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Can You Imagine A World without Rental Counters?

It’s easy if you try.

January 14, 2015, by - Also by this author

Imagine there are no rental counters — it’s easy if you try! No lines in back of us, in front of us, only cars.

You may say I’m a dreamer, but I’m not the only one. While this sounds like the musings of a musical poet, there are plenty of stakeholders ready to make this happen. It’s merely an extension of this seismic shift in how we create, share and consume information, and how we get around.

It’s life, on demand.

Today, we’d rather connect on social media rather than drive to meet friends. We’d rather text our partners from the other room than get up and walk over. We pay extra for same-day online delivery. We’re downloading first-run movies at home rather than going to the theater. Today we use the phrase, “I need it yesterday,” even when we’re not sure exactly what we need.

Car rental, on demand.

Rental cars need to be placed where users need them most, when they need them, not waiting to be accessed at a central location through a brick-and-mortar gatekeeper that closes at 7 p.m. Rental cars need to break free from the chain-link fence: think big box retailers, train stations, office parks, apartment complexes, national parks or retirement homes.   

This has been happening for a while, you say, and it’s called car sharing. Similar to car sharing, this self-service model relies on mobile technology and telematics to access the vehicle and control the rental. But this form of car rental is truly on demand. Instead of going through a member application process and waiting for a swipe card in the mail, users log on with a smart device, enter identification and credit card information and access the vehicle immediately.

This business model treads on the local-market turf of independent and franchised car rental operations today. For those ready for it, think of the possibilities. Instead of having to deliver cars to the hotel, why not leave at the hotel three tech-enabled cars, ready for self-service? Instead of considering the financial metrics of a rental counter and employee in the body shop for replacement rentals, why not leave three cars there, as well? This is about meeting your business niches, only quicker.

We’re seeing the green shoots of this future today, with startups such as Silvercar and major car rental companies owning the great majority of the car-sharing market, and those majors integrating technology to automate the traditional car rental process.  

The process is being kick-started by the auto manufacturers, who now offer telematics systems as factory options and offer their own branded car-sharing services. Audi has even created an app that lets four people share an Audi for up to two years. Telecommunications companies have gotten into the act. Verizon Auto Share is “designed to enable rental companies to provide their customers with an enhanced rental experience without interacting with an on-site attendant.”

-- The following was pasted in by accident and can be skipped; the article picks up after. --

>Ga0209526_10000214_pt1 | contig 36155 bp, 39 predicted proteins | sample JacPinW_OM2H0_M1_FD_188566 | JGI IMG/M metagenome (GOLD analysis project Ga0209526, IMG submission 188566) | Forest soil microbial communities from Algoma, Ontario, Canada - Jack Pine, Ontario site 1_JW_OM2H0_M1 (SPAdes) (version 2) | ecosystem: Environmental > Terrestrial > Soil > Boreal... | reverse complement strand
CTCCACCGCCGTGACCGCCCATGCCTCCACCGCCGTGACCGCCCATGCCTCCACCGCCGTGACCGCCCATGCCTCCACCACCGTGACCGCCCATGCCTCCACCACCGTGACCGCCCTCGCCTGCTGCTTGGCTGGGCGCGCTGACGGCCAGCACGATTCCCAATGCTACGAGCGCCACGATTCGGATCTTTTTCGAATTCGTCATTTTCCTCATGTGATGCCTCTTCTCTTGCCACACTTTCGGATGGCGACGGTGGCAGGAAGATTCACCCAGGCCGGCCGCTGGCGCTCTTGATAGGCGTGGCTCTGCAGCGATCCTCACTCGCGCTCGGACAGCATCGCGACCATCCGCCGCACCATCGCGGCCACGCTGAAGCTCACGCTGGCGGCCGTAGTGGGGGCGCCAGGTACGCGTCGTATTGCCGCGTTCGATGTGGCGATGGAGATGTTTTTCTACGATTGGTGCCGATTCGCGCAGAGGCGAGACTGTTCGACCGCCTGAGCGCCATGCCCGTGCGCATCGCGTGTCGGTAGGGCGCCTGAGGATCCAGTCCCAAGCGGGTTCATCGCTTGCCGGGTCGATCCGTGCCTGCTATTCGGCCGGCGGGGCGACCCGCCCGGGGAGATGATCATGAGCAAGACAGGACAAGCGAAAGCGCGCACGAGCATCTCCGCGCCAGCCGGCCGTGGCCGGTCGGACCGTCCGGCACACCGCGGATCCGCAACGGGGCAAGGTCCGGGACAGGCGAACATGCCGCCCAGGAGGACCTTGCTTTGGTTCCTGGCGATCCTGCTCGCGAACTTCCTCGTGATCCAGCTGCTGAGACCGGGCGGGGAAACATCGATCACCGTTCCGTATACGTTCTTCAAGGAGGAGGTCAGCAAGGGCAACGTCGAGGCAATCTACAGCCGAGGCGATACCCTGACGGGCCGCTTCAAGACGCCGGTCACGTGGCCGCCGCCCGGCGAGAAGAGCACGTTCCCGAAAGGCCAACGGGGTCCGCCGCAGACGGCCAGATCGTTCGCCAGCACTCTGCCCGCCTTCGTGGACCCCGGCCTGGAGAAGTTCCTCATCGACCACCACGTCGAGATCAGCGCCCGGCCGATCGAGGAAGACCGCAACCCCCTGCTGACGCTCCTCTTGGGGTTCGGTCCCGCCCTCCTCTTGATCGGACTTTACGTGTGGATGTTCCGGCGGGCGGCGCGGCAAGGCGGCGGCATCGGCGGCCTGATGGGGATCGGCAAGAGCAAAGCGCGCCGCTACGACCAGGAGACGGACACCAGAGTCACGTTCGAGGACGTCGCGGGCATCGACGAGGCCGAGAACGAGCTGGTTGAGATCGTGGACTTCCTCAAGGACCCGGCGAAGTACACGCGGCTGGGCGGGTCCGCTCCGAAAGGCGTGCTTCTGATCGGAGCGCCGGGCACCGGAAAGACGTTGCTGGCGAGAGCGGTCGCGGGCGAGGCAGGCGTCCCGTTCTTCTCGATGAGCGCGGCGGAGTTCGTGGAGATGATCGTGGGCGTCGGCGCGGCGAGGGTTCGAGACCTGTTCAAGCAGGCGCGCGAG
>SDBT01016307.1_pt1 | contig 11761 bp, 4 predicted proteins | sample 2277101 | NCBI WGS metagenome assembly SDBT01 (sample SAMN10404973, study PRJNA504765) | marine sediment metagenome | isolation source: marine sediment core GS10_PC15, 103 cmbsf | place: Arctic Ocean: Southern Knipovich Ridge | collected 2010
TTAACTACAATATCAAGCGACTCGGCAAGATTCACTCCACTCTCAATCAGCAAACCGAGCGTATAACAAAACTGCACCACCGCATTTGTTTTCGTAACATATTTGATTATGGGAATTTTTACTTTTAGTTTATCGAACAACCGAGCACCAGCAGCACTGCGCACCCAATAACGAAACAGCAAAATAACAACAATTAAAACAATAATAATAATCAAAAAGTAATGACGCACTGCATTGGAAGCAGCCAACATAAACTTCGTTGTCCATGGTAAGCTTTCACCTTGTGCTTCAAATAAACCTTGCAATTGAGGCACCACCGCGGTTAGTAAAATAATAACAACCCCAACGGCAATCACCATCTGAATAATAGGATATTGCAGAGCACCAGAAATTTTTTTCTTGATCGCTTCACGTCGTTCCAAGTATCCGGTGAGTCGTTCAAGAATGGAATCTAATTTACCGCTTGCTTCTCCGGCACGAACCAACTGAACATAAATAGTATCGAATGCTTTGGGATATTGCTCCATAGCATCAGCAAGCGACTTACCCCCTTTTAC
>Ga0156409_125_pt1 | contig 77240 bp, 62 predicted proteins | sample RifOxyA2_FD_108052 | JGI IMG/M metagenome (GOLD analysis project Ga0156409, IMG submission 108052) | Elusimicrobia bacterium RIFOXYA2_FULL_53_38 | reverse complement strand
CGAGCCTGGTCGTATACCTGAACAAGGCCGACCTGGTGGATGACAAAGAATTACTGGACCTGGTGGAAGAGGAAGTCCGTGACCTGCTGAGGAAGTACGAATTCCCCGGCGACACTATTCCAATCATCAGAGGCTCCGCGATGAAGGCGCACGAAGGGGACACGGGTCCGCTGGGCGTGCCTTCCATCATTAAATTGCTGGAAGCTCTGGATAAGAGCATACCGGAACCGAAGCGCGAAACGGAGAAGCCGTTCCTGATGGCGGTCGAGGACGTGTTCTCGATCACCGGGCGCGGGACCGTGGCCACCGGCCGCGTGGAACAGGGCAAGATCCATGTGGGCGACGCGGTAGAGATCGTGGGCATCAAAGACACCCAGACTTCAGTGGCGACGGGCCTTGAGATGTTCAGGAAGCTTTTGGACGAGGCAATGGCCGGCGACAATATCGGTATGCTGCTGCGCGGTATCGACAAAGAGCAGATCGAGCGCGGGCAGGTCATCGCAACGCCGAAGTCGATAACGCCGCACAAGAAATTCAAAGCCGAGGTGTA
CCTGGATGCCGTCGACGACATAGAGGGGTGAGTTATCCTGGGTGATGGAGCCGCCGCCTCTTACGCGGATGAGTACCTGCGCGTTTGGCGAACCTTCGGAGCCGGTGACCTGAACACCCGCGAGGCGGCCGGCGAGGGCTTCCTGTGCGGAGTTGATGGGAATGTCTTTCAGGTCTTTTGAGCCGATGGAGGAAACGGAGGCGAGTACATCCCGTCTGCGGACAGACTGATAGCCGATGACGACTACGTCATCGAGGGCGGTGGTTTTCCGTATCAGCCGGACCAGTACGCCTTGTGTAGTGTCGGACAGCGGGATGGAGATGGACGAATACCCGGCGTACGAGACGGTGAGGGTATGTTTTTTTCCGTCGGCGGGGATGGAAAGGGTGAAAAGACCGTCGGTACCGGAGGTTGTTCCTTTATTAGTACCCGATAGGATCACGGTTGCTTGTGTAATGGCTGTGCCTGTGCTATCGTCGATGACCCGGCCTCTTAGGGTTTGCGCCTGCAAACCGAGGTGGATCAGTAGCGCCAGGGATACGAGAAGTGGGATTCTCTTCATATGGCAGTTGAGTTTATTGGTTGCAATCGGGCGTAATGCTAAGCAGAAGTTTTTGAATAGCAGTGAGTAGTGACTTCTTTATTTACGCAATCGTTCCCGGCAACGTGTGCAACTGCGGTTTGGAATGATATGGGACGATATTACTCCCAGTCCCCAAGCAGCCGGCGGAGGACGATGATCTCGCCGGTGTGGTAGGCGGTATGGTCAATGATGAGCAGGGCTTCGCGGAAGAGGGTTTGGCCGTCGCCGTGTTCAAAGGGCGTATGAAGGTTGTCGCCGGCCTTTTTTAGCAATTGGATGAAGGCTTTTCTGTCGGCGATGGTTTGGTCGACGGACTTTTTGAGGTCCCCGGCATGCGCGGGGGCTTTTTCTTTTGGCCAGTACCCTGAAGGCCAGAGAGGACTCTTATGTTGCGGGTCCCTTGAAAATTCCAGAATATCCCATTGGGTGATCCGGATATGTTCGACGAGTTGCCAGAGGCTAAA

Critical to smaller rental companies looking to enter the world of self-service car rental, a car rental software provider has entered the market with a solution that automates and manages a de-centralized fleet in conjunction with a traditional car rental fleet. Look for others to follow.

The transition won’t come without hiccups. There are aspects of this business model that are foreign to traditional car rental, such as a different reservations grid, remote vehicle servicing, technology requirements and more. And don’t burn your rental counter just yet. But you must understand the evolution and hop on the bus at some point. If you’re not doing it, someone else will.

In looking at car sharing and traditional car rental, the lines are starting to blur to the point that there may be little distinction in 20 years. As car sharing moves away from urban first adopters into the mainstream, traditional car rental moves into its tech-enabled, on-demand future.



  1. 1. steve grigory [ April 30, 2015 @ 09:37AM ]

    This is coming! Not quite as fast as I would have thought when I was at a peer-to-peer car sharing startup a few years ago, but it's coming.

    Using just the "Cars permanently located at a hotel" example, the level of flexibility and convenience it offers to the customer are noticeably superior to the existing lot-based system at airports. Customers don't not have to go to the airport lot (twice!), instead they go directly to their hotel (often on a free shuttle), check in and grab their car the next day.

    Additionally, customers are forced to have the car for their entire trip today. If the car is located at the point of demand (the hotel in this example), they can reserve the car only for the days they actually need it. Even with a higher cost-per-day, they can spend less if they don't pay for a car that's just sitting there unneeded and is probably incurring a hotel parking fee each day.

    This potential savings model also serves the car rental company since they can charge a higher daily rate as compared to today's method where price-per-day wins. A higher daily rate combined with a high demand utilization equals a much higher revenue-per-car amount.

    It's coming. Trust me, it's coming. And once customers get used to it, they will never want to go back to the airport lot and counter method.

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Chris Brown

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Chris is the executive editor of Business Fleet Magazine and Auto Rental News. He covers all aspects of the fleet world.

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